Bona Dea is the Roman goddess of fertility, chastity, women, and healing. Also known as the “Good Goddess”, she was almost exclusively worshipped by women and slaves. On December 4th of each year, special ceremonies would be held to worship her, which only women were allowed to attend. She could be frequently seen on Roman coins, depicted holding a cornucopia or a snake while sitting on a throne.
Brigid, the Irish Goddess of Childbirth and Children
Brigid is the Celtic goddess of childbirth, children, fire, warfare, crafts, poetry, and wisdom. She was believed to be the daughter of the Celtic god Dagda. Because she was known as the goddess of childbirth and children, she was also considered the patron of midwifery. As Christianity spread across Ireland, belief in the Goddess Brigid transitioned to St. Brigid, who is the patron saint of childbirth, midwifery, and fertility.
Ceres, the Roman Goddess of Crops Fertility
Ceres is the Roman goddess of agriculture and harvest. It was believed that she had the power to provide agricultural fertility with a bountiful harvest, while also having the ability to invoke famine and drought with her wrath. She is the Roman counterpart to Demeter (the Greek goddess of fertility).
Demeter, the Greek Goddess of Fertility
Demeter is the Greek goddess of fertility and was a significant figure in ancient Greek religion. Sharing her home on Mount Olympus with other important Greek gods (including her siblings Zeus, Hades, Poseidon, Hera, and Hestia), Demeter was believed by the Greeks to have power over farming and fertility. She played a vital role in ensuring the earth fertility as well as the prosperity of agriculture. Demeter’s grief over the abduction of her daughter, Persephone, was believed to be the cause of the changing seasons each year. In Demeter’s role as a goddess of fertility, she was depicted in some artwork to be present at the birth of Athena.
Freyja, the Germanic Goddess of Fertility
Freyja is a Germanic goddess of fertility, love and battle. She was the most well-known goddess in Norse mythology. Freyja was believed to be connected to love, lust, magic, and wealth. She was said to be part of the Vanir family of the gods, who were all associated with fertility-related matters, including harvests, love, and prosperity. She is believed to have played a significant role in the old Scandinavian religion as well.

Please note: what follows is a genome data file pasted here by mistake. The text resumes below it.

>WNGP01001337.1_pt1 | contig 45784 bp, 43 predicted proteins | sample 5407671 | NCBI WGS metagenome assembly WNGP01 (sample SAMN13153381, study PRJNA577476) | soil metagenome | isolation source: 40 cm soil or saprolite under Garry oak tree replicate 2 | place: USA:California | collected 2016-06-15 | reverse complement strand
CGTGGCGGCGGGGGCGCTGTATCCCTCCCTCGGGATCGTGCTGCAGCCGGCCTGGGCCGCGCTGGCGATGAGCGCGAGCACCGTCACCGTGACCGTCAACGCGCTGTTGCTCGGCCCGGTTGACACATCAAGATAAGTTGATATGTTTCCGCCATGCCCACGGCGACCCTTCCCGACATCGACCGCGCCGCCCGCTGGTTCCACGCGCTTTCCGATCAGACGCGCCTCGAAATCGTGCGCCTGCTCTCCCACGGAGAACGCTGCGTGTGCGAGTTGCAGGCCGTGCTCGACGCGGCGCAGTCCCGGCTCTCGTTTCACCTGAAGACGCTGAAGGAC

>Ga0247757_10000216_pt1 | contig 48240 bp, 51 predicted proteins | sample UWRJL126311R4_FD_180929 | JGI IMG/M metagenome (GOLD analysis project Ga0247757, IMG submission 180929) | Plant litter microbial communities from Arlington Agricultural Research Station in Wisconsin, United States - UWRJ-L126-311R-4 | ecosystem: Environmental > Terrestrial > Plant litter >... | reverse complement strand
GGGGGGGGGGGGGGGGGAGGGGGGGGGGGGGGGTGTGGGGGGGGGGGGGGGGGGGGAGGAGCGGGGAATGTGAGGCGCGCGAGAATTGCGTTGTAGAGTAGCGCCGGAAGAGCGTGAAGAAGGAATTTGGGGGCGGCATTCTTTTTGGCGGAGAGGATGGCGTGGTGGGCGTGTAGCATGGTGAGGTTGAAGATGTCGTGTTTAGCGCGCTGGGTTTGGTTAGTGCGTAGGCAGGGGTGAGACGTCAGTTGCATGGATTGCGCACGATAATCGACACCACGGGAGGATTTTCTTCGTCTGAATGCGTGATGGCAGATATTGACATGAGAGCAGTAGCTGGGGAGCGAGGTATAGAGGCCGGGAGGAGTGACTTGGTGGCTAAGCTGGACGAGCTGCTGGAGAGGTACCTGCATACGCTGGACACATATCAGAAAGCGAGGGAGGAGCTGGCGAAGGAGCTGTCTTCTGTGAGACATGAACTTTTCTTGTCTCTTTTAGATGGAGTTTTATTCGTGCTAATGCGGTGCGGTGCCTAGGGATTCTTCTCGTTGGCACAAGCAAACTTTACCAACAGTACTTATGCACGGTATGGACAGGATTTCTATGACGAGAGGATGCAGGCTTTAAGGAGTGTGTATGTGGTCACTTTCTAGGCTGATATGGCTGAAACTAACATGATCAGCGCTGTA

Geshtinanna, the Sumerian Goddess of Fertility
Geshtinanna is a Sumerian goddess of fertility and the sister of Dumuzi (the Sumerian fertility god). Geshtinanna was believed to control the earth’s fertility between the spring and fall equinox. During the fall equinox, it was said that she traveled to the underworld to release Dumuzi, who would come back to earth and for the next six months take control over fertility in her place.
Hathor, the Ancient Egyptian Goddess of Fertility and Agriculture
Hathor is the Ancient Egyptian goddess of fertility, motherhood, agriculture, the sun and the moon, the east and the west, moisture, and childbirth. Hathor was typically depicted as a cow, or as a woman with the ears or head of a cow. She was also associated with joy, love, music, motherhood, dance, drunkenness, and gratitude.
Hera, the Greek Goddess of Fertility
Hera, the Greek goddess of marriage, family, childbirth, and fertility, was a prominent deity in Greek mythology. As the wife of Zeus, Hera was queen of the Ancient Greek gods. She was known for her jealousy and wrath, especially towards Zeus’ lovers. In her role as the goddess of marriage, Hera’s power extended to the protection of women in childbirth and the importance of marriage. She was occasionally depicted in artwork holding a pomegranate, which is a symbol of fertility.
Idunn, the Germanic Goddess of Fertility
Idunn is a Germanic goddess of fertility in Norse mythology. Idunn was believed to hold the power to keep other gods and goddesses young. In Norse legends, she was revered as the life force among the gods that allowed them to perform their deeds. It was believed that Idunn’s apples made it possible for the Norse gods to live such long lives.
Inanna, the Mesopotamian Goddess of Fertility and Love
Inanna (also known as Ishtar) is the Ancient Sumerian goddess of fertility, love, sensuality, procreation, and war. She was a prominent figure in Mesopotamian culture and appeared in many ancient myths. In ancient times, Israelite women baked cookies to honor the image of Inanna. The most historically recognized poem was The Descent of Inanna (c. 1900-1600 BCE). This poem tells the tale of Inanna, represented as the Queen of Heaven, journeying to the underworld.
Isis, the Ancient Egyptian Goddess of Protection and Fertility
Isis is the Ancient Egyptian goddess of fertility, motherhood, healing, and protection. The cow horns depicted on her head paid tribute to Hathor (Ancient Egyptian goddess of fertility and motherhood). Isis was also known as the Great Magic and Mother of God and was believed to protect those who prayed to her. Her image has been found on uterine amulets to oversee childbirth. The tears of Isis were believed to cause the annual flooding of the Nile River, fertilizing the land and bringing prosperity to the civilization.
Ixchel, the Mayan Goddess of Midwifery and Medicine
Ixchel is the Mayan goddess of fertility, (“making children”), midwifery, and of medicine. She was held in high regard by both pregnant women and those who were trying to conceive. Ixchel was frequently depicted with jaguar features such as cat ears, sharp features, and claws. Her name translates to “Lady Rainbow”, earning her common nickname as the Rainbow Goddess. Depictions of Ixchel with claws and surrounded by bones indicate that she was also associated with war.